A group of Rosehill Elementary parents are asking the district to consider lowering the cap for class sizes at Title 1 schools in hopes of providing a more stable and productive classroom environment for students in buildings that serve economically disadvantaged populations.
Megan Peters, a Rosehill Elementary parent, addressed the board of education at its meeting this week with concerns about the prospect of the school losing three classes next year. With 520 students enrolled at the school, Rosehill is among the largest elementaries in the district. It also serves an economically disadvantaged population, with nearly 60 percent of students qualifying for free-and-reduced lunch programs. What’s more, more than 25% of current students qualify as English language learners.
Peters noted that accurately predicting student enrollment from year to year in such neighborhoods can be difficult.
“With poverty comes increased mobility, so often when the district is planning class sections at Rosehill, we do not know what that number will actually look like of students enrolled the next year,” she said.
Because forecasting for actual enrollment can be so difficult, the building has been forced to add class sections right before the start of the school year — or even in the middle of the school year — when numbers exceed predictions.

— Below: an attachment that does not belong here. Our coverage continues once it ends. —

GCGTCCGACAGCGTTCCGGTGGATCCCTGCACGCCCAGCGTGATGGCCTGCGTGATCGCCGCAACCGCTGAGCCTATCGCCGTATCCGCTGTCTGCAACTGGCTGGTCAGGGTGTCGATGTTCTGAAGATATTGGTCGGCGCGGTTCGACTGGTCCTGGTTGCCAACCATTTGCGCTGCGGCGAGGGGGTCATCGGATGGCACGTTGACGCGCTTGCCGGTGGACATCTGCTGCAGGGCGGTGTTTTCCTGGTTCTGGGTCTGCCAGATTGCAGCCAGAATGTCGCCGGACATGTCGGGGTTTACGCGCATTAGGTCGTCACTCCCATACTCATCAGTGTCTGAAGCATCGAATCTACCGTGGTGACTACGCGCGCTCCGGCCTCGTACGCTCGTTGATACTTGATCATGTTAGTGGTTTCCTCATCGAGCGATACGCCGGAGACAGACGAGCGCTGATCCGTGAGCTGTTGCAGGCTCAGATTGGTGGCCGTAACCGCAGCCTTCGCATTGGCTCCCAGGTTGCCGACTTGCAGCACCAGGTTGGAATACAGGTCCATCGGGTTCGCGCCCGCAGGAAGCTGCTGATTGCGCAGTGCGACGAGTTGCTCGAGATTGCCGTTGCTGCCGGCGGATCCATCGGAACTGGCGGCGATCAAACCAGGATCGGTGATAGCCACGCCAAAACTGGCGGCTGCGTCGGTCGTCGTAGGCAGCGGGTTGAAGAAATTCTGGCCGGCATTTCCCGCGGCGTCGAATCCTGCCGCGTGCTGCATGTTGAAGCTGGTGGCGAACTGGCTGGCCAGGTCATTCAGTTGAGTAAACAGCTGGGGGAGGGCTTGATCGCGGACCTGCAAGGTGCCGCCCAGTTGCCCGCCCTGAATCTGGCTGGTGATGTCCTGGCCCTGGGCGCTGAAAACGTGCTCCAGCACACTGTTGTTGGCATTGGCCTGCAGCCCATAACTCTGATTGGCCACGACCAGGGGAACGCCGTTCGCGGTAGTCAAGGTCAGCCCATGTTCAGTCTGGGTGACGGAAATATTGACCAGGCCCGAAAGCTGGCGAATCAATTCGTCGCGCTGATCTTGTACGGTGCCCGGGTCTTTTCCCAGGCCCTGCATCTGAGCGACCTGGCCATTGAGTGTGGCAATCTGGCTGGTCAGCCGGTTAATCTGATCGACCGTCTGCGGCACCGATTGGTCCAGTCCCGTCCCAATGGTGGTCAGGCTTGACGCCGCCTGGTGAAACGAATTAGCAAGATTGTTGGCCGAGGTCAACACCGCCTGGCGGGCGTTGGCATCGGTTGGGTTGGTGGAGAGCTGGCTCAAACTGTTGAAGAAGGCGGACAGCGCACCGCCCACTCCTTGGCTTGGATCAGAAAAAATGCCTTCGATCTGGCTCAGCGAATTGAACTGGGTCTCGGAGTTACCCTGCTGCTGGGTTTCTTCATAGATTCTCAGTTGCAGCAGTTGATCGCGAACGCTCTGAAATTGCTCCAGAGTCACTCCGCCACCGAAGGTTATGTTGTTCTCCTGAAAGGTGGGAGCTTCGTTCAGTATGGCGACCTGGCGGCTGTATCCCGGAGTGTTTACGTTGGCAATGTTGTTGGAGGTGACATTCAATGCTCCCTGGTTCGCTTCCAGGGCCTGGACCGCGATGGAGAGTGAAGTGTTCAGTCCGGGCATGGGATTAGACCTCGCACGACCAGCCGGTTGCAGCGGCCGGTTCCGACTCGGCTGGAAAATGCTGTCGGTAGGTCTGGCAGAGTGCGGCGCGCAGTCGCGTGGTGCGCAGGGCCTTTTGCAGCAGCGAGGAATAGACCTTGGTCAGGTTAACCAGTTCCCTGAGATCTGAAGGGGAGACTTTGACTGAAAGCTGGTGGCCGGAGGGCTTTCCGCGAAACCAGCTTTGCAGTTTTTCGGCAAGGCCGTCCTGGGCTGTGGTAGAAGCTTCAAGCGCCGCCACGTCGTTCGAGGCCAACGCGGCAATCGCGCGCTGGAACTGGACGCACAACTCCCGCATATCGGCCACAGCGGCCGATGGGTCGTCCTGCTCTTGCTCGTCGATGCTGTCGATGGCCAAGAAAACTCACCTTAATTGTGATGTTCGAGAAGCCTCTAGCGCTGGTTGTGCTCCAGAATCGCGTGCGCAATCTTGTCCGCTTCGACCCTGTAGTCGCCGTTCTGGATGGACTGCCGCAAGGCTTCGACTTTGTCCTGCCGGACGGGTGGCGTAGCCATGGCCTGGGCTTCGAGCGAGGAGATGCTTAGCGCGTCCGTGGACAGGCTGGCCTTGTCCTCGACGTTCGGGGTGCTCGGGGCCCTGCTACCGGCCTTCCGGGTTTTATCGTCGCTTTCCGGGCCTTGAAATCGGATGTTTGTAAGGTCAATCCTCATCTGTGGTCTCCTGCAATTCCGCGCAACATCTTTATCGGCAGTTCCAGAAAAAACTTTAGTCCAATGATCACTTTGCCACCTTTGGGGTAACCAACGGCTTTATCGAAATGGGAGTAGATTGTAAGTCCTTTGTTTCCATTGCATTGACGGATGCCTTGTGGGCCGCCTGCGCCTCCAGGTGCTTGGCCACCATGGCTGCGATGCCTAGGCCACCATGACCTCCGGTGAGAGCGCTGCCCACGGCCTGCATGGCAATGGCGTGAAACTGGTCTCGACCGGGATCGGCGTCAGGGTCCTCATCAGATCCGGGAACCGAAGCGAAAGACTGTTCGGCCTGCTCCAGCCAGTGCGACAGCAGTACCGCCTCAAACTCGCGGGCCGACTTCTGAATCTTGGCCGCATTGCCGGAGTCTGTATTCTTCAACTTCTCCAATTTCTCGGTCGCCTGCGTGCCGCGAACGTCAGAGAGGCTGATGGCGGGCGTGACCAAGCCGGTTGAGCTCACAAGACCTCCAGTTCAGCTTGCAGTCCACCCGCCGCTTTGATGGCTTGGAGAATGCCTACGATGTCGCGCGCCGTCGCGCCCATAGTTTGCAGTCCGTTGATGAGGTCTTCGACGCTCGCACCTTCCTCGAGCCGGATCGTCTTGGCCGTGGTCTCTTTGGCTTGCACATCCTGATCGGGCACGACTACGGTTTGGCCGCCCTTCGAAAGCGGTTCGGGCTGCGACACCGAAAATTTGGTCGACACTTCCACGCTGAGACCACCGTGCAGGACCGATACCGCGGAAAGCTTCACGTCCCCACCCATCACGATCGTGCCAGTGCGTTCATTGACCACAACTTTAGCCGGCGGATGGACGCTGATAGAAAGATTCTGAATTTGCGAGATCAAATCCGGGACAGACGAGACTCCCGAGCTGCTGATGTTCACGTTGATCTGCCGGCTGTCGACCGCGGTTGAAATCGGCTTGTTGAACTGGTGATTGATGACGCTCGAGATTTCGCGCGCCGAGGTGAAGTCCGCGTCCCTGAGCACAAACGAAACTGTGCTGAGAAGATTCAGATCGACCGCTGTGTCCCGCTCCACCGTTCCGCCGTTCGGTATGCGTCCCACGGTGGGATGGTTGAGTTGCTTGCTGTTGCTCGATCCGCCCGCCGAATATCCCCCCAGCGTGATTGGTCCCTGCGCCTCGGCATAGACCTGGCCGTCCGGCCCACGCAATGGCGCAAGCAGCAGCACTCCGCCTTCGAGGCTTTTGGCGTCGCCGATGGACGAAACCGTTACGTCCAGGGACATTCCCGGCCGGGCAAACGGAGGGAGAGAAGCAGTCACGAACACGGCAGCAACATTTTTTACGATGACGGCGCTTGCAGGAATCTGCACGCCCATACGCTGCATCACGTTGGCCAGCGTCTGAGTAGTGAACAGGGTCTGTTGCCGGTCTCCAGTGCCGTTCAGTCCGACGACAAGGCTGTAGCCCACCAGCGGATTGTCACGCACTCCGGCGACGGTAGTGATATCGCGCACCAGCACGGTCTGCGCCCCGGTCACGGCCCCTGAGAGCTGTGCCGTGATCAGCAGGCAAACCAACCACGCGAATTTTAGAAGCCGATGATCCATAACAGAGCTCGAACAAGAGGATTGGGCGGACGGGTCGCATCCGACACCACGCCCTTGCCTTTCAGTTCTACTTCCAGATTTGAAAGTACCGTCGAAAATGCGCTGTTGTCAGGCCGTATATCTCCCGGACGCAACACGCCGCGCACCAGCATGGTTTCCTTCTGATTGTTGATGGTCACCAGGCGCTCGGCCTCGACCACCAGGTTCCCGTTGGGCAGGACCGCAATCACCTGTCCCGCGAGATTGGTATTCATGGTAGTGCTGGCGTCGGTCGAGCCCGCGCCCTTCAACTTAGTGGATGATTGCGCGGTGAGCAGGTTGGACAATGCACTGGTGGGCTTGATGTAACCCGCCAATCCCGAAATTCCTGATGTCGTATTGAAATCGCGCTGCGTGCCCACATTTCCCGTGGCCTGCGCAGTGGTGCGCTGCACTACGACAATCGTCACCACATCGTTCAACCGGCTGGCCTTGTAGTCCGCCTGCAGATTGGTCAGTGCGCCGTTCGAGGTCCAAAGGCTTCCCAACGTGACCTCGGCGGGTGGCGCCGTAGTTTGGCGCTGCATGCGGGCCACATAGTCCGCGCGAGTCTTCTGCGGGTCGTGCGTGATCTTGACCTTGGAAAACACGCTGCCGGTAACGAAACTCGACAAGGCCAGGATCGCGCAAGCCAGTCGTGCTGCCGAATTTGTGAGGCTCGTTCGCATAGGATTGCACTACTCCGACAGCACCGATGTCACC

“Six times in the last ten school years, Rosehill has had to add a section at the last minute or after the school year has begun, which is extremely disruptive to teachers and students,” Peters said.
With the proposed reduction of sections at Rosehill next year, each grade level would already be at capacity. Peters and her allies fear that it’s likely the school will again need to scramble to add sections once more students enroll.
“Full capacity means something different in a school with 57% poverty,” Peters said. “The classroom challenges our teachers face are unique. And while having a classroom of 24 5 year old kindergarteners is always a challenge for any teacher, the difficulty is multiplied when taking into account the difficulties our students face.”
The group is proposing that the district consider setting a classroom size cap for Title 1 schools that is two students lower than the cap at non-Title 1 schools. Peters noted that such a policy is already in place at Olathe Public Schools. She said that the group had calculated the cost to the district would be less than $900,000 per year.
Superintendent Mike Fulton told Peters and the group that he planned to follow up with them on the proposal.